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Re: Wireless transmission of power,

Original poster: Jim Lux <jimlux@xxxxxxxxxxxxx>

At 10:55 AM 3/17/2005, you wrote:
Original poster: "Sean Taylor" <sstaylor@xxxxxxxx>

To start with, power stations are the most inefficient part. The Second
Law of thermodynamics limits the efficiency of a practical heat engine to
about 40%.

I'm getting kinda tired of this whole discussion, but I had to jump in on this part. Where do you think the energy for the central "transmitter" would come from? It would have to be a power plant, and a HUGE one at that. The total power consumption of the world in 2002 was over 15 TRILLION KWHrs. If the load was steady year round, this translates to a power of about 1.7 GW, not to mention demand loads, etc.

Uhhh... 1.7 GW isn't all that big a power plant. 2 GW is a standard power plant size.

I think you missed a factor of a thousand.. 15 Trillion (15E12) kWh is 15E15 Wh, divided by 8766 hrs/yr is 1.7 TW... 1700 GW, a substantially larger power plant.

However, consider that sunlight falling on the earth's surface is 1kW/m2. Figure you get 1/3 that on the average (8hr/dy sunlight) and you get 30% conversion efficiency to electricity using solar thermal electric. Call it 100 W/m2 to your transmitter. So, you need about 17 billion square meters of collector, which sounds like a lot, at first. But, it's 17,000 square kilometers, or a square about 130 km on a side. There are several places in California, Nevada, Arizona, etc. (or northern Mexico) which could accomodate such a facility without too much trouble.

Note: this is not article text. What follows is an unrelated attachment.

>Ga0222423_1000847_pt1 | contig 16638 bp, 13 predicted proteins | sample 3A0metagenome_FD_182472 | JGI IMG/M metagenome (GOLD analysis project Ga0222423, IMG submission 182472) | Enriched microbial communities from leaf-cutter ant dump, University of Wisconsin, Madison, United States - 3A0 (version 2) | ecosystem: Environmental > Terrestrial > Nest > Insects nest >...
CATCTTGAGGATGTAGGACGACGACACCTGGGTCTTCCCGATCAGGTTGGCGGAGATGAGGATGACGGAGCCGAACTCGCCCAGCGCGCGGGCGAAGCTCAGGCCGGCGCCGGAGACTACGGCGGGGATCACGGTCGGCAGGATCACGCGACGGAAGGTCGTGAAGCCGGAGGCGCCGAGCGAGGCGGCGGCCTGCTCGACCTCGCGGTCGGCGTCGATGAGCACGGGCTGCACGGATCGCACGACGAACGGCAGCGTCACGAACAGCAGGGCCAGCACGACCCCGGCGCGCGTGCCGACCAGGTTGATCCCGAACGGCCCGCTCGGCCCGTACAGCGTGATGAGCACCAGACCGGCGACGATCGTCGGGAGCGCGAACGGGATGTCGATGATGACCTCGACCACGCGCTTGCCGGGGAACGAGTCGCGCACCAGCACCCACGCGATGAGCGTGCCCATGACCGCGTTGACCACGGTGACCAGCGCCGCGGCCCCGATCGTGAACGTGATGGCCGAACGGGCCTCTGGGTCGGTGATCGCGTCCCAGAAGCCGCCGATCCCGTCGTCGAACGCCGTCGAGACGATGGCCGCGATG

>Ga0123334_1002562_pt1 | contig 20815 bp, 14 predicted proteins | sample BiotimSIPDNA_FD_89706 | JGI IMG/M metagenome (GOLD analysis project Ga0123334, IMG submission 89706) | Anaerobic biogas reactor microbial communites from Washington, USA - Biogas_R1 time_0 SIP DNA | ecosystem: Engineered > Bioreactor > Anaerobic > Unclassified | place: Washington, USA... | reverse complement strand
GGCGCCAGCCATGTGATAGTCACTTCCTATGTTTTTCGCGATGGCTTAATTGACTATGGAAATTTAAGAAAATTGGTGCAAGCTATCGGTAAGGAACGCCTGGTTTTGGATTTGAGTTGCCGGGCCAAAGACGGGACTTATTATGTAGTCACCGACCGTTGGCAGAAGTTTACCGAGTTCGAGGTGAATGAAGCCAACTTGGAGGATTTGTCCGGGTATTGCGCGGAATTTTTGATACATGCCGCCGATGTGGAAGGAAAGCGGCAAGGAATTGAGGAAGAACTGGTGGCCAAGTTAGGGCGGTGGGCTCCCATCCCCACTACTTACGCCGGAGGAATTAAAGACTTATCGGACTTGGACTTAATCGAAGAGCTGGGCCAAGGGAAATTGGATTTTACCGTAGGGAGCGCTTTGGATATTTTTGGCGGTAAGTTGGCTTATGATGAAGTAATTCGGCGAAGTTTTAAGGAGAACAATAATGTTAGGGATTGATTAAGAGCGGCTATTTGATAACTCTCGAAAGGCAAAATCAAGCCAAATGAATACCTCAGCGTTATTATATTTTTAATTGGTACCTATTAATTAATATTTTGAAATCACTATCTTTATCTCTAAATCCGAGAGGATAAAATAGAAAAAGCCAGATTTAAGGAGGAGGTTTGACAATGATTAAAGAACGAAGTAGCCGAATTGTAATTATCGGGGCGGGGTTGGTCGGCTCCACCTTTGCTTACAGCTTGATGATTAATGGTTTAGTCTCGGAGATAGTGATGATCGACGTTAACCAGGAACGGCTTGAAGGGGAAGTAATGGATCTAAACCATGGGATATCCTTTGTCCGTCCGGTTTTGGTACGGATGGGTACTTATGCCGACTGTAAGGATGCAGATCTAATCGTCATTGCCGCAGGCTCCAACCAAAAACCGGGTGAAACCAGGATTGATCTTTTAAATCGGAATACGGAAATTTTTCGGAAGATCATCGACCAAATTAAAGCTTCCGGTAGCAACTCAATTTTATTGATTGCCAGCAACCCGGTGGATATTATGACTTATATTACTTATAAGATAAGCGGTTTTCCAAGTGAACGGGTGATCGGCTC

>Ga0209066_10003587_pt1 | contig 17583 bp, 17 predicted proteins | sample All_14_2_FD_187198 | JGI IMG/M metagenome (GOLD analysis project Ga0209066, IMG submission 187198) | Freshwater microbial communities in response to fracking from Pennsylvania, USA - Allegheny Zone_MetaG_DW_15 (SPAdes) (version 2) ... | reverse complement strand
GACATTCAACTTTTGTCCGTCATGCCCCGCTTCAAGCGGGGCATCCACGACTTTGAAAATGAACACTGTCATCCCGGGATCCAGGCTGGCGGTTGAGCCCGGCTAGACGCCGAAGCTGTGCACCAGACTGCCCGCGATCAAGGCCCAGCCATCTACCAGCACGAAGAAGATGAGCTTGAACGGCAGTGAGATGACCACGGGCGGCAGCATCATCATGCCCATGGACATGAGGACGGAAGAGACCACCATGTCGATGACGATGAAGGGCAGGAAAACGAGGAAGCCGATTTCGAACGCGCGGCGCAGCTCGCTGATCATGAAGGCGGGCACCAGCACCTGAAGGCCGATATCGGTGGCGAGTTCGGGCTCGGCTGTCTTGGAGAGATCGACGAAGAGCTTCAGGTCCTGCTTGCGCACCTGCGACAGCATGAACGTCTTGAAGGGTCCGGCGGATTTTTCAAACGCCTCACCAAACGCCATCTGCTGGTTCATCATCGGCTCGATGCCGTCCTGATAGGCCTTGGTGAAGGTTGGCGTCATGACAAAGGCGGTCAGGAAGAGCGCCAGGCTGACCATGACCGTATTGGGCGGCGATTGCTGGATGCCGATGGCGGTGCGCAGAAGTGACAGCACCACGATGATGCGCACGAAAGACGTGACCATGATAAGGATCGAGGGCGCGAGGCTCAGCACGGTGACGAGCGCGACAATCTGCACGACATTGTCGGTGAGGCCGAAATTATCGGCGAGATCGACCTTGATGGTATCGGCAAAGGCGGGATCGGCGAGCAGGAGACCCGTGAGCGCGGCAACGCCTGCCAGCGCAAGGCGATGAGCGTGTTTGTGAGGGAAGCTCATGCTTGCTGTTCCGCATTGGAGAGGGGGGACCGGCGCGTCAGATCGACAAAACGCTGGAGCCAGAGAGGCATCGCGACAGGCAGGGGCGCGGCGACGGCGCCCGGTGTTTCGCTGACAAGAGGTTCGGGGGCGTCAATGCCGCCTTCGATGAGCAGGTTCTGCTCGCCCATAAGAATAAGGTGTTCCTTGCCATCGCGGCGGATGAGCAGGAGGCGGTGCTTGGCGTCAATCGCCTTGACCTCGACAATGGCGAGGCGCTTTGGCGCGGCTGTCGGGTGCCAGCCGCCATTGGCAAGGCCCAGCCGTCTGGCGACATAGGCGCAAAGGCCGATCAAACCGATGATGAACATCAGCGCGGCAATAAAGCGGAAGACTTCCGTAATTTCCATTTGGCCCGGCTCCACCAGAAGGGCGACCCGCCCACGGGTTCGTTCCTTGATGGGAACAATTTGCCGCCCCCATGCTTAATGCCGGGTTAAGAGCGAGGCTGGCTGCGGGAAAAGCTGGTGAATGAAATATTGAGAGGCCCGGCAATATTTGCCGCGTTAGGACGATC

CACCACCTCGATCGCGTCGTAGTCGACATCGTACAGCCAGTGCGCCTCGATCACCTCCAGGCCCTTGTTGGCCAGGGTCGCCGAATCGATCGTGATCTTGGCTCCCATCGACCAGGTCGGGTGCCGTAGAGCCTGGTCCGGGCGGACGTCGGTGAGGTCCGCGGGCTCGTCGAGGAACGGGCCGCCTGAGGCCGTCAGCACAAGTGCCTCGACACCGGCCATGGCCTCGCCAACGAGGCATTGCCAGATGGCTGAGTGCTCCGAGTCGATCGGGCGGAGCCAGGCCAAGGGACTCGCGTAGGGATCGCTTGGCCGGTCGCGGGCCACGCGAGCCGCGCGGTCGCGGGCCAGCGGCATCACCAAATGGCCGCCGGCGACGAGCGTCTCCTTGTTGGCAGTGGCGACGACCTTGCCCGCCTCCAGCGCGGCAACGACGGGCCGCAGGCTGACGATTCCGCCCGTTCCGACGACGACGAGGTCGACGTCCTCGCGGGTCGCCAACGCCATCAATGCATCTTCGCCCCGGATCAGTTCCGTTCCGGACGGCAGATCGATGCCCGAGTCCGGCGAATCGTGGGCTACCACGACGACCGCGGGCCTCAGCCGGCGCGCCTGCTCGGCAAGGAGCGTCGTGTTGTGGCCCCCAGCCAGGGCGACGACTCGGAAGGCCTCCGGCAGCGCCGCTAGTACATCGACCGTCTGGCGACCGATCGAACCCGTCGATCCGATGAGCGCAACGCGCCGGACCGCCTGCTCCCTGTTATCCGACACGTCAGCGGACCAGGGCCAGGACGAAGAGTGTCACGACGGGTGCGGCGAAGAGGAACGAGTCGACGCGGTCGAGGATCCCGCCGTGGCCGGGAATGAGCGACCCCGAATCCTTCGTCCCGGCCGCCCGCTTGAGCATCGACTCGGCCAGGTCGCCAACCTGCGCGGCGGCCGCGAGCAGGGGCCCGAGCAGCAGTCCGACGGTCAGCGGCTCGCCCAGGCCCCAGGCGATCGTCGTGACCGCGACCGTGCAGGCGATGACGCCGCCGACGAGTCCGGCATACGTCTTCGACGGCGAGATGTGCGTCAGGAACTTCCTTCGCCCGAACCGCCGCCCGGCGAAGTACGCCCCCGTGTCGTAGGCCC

But the real question, since there will be inevitable inefficiencies in transmitting and receiving the power by the Tesla approach (he never claimed it was lossless, I think), why not just put the solar electric collectors near the loads and use conventional distribution technology for the "last mile".

FWIW, I think 15 PWh might be an underestimate.

 Good luck
building a plant that large, and making a coil from wire that will handle
that kind of power!  We're also ignoring the inefficiency of the Earth and
its atmosphere as conductors, as well as the problem of making the upper
atmosphese conductive - satellite communication would no longer work!
It's time to face reality: The idea of wireless transmission of power for
the world would just not work out.

Sean Taylor, MSEE
Urbana, IL